2 min read

Death to the Algorithm

I'm making a mindful change in my relationship with the internet and rethinking how I spend my time online.

As someone who was born on the blurry border between Generation X and the Millennial generation, I remember a time before the internet and I fondly recollect my curiosity surrounding the emerging internet in the late-90s. The infant internet was an extremely strange place. There were very few rules, even fewer boundaries and – as far as I could gather – no limits to the interconnected potential of this new universe.

I wanted to know how it worked, so I too could have a hand in creating the magic of the World Wide Web. I viewed page sources and inspected elements to learn how HTML and CSS fused together to make websites. I started making my own sites and added them to webrings. Remember those?

AOL gave way to Geocities gave way to Blogger gave way to Wordpress, which led to MySpace which led to Twitter.

At the dawn of early social media, I felt just as excited about using the web to connect and share with likeminded people who were equally excited about the promise of digital culture. The early days of Twitter felt like the Wild West. Everyone was exploiting the tech for their own needs via open APIs and user-generated features like the hashtag.

The progress in this space in the early- to mid-2000s was a thing of wonder. We started to see its impact on communities, politics, art + culture, and social justice. Social media had become the great democratizer. And then somewhere along the line money, user data, and algorithms took over.

Reverse chronological timelines morphed into algorithmic feeds labeled 'For You,' but the feeds don't actually show posts from the people you follow. This helped create the attention economy and influencers were born. Shortly after, the 2016 & 2020 elections helped create a toxic level of political polarization, online echo chambers fortified the barriers between those polarized, and misinformation campaigns continue to feed the flames of the burning social stack.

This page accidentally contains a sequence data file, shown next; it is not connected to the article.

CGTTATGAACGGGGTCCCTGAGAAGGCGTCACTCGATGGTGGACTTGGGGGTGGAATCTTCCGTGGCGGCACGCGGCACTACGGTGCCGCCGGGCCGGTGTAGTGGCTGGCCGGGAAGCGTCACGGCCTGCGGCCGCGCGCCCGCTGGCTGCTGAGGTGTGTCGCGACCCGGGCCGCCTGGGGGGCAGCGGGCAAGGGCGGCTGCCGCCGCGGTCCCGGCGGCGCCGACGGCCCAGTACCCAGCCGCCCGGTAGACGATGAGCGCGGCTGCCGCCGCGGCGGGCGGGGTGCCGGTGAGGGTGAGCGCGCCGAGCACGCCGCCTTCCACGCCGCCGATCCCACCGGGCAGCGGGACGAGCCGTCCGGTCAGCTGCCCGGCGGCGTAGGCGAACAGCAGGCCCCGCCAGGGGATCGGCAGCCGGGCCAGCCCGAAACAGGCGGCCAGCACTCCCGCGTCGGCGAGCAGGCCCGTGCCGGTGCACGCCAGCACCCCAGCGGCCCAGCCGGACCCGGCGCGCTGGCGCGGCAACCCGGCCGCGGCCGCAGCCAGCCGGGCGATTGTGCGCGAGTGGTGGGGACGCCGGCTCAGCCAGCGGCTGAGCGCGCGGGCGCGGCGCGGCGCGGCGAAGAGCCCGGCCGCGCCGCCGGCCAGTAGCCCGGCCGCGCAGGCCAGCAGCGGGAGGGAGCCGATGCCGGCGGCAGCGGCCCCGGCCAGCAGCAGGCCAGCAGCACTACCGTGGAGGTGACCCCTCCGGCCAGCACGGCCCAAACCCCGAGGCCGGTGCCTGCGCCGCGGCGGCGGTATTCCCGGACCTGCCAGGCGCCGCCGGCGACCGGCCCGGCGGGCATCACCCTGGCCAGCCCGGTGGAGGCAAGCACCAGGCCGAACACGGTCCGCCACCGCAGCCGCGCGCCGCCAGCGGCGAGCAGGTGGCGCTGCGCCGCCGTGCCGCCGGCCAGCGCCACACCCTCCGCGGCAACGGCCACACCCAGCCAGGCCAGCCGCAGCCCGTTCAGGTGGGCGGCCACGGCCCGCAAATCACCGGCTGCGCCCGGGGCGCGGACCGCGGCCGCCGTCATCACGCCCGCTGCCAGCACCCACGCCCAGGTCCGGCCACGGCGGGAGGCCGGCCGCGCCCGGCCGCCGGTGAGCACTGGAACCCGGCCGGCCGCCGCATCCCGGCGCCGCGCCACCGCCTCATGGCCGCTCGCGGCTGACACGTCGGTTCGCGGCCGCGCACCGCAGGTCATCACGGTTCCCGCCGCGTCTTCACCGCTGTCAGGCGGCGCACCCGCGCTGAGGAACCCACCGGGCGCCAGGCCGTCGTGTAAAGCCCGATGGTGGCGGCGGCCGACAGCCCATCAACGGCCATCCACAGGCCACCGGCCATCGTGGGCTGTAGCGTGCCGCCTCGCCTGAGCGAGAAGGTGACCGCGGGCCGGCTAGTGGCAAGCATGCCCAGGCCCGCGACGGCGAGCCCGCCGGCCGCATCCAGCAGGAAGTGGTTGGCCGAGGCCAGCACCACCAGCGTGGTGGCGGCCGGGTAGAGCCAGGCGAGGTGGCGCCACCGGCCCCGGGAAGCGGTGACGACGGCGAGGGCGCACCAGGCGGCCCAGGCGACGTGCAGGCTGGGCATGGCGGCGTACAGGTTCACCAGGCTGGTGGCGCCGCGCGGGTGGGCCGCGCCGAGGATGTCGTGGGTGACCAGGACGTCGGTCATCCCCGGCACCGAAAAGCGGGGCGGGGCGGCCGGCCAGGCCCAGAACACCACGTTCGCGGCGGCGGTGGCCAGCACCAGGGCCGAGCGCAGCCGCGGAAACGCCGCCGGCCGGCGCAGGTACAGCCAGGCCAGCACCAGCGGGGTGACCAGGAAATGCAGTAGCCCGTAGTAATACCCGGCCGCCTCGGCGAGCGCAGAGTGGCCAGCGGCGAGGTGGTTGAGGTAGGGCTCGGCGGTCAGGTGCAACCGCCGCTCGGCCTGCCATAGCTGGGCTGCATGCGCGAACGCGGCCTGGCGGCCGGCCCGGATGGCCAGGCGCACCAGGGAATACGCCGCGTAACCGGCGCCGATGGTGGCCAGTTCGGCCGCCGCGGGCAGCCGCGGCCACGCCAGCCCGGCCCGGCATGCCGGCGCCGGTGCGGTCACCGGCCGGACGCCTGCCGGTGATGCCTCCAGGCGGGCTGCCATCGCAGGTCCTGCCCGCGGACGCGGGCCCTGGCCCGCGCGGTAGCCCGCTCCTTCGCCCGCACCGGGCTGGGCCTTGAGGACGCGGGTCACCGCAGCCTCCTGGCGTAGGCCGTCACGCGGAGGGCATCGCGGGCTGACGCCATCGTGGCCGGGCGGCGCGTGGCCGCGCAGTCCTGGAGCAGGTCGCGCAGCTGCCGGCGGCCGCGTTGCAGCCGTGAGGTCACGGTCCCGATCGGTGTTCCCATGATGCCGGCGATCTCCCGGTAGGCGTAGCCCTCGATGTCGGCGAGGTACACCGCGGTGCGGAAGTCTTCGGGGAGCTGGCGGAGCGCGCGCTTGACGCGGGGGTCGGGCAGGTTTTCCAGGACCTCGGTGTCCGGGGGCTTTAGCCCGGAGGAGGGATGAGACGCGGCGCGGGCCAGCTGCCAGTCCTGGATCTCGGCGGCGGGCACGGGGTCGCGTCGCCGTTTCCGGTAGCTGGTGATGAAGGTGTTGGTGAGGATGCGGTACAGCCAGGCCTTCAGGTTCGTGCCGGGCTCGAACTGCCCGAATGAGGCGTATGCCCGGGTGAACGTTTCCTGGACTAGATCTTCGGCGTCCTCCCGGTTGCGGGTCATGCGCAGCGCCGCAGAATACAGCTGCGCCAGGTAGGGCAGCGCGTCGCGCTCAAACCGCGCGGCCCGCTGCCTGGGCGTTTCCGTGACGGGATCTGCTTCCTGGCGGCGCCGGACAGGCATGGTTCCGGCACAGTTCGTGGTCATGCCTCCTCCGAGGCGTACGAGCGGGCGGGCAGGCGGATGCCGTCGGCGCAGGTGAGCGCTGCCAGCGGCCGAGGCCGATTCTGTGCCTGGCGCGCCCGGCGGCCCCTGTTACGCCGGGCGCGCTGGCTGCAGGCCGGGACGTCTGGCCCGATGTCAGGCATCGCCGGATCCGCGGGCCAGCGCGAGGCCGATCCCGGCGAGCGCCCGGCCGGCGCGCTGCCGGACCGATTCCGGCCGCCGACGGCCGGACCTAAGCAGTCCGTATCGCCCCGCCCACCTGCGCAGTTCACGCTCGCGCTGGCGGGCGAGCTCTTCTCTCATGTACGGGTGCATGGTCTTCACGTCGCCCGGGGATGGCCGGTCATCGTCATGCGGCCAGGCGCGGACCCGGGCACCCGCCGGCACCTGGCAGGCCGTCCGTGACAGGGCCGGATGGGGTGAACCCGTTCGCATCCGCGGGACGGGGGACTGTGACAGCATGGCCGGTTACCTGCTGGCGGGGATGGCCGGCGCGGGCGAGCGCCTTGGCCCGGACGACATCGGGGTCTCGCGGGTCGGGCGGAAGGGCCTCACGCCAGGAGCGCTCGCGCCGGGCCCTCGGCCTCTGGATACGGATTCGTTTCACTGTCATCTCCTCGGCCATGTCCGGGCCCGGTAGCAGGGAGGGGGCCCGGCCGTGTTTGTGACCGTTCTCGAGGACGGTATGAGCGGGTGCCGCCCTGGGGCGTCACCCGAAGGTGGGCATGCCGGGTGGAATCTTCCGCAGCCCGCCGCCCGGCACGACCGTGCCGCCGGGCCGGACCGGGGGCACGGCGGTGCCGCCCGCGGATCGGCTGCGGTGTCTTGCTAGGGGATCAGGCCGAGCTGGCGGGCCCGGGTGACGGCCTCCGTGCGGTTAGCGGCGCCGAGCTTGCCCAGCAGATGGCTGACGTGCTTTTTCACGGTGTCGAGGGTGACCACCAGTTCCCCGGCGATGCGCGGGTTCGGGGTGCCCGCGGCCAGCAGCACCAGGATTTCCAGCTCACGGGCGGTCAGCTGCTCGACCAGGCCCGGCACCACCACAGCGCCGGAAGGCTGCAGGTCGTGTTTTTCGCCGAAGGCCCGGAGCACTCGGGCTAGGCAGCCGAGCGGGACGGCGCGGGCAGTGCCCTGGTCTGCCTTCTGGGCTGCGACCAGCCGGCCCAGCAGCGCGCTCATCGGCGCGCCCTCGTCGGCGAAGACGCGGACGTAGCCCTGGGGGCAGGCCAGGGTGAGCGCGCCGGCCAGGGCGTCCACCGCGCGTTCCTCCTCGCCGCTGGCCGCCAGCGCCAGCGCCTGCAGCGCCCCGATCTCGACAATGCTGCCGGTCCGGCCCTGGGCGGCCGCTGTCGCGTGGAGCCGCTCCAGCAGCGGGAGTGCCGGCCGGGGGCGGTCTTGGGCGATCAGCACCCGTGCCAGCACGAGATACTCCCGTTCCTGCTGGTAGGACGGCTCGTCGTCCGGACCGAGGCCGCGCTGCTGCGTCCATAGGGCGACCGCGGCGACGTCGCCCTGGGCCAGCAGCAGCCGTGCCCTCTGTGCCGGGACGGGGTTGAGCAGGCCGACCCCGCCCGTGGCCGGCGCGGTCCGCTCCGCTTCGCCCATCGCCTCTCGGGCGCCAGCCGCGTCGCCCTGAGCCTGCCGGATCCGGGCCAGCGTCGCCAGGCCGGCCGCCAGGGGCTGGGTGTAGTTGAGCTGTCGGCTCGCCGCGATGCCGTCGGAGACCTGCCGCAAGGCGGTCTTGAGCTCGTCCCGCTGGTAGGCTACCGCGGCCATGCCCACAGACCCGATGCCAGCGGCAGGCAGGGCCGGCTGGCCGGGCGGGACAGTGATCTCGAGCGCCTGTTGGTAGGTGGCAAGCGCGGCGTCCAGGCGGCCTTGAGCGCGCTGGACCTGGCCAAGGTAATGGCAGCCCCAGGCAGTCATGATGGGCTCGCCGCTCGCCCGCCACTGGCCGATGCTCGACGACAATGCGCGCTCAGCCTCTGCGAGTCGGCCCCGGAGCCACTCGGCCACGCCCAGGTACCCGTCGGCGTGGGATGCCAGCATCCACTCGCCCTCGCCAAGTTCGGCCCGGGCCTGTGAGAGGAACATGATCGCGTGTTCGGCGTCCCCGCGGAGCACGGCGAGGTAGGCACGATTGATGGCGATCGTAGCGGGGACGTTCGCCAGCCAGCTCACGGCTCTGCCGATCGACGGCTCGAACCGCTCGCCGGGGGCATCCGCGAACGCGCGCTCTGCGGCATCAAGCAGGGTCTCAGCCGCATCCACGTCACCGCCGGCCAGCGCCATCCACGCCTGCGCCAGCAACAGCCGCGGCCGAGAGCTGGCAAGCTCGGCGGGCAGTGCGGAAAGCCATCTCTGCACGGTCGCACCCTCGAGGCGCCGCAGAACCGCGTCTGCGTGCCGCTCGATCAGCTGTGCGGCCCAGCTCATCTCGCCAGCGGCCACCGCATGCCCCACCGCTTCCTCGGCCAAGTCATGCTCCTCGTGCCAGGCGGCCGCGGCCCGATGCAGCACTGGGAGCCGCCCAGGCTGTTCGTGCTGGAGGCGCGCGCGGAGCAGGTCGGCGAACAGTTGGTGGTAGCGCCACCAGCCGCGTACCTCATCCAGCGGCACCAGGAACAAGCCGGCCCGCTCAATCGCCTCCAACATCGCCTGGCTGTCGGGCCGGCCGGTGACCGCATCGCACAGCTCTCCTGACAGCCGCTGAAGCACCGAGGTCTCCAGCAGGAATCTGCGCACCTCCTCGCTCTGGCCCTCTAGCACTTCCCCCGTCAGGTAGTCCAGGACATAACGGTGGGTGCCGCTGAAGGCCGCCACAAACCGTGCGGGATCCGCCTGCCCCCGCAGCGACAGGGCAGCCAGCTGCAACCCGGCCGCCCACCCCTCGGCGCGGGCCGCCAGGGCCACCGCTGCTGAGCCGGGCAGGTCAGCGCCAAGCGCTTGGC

I'm done with all that. Over time I've learned that participating in the attention economy negatively impacts my mental and emotional well being and I am making a conscious choice to walk away from it. In support of this decision, I am rethinking how I spend my time online. Connecting and sharing with people is still important to me, but I want to do it in a mindful and responsible way. Here's how I plan to do this:

  • Reinvest in writing on the self-hosted web. I've written on the web since I was a kid and I really enjoy the act of working through thoughts and then putting those thoughts out into the world to see what comes back. A self-hosted site allows for writing at a deeper level than social media will allow and I maintain control over the final product. This website and newsletter – built on the open source platform Ghost – will be my home for that moving forward. You can sign up to receive posts via email, or not. No pressure.
  • Focus on the Fediverse. I've consolidated my social media use to mountains.social, an instance of Mastodon that's run by and caters to outdoor enthusiasts. The people are friendly, the community is vibrant, the culture is healthy and there are no algorithms. I'm enjoying my time there. Check it out if you're interested, or not. No pressure.

So here's to hoping I can enjoy a healthy relationship with the internet again. The spirit of the open web was a key enabler for this at one point in my life, and I'm banking that it will be again. Hello, old friend.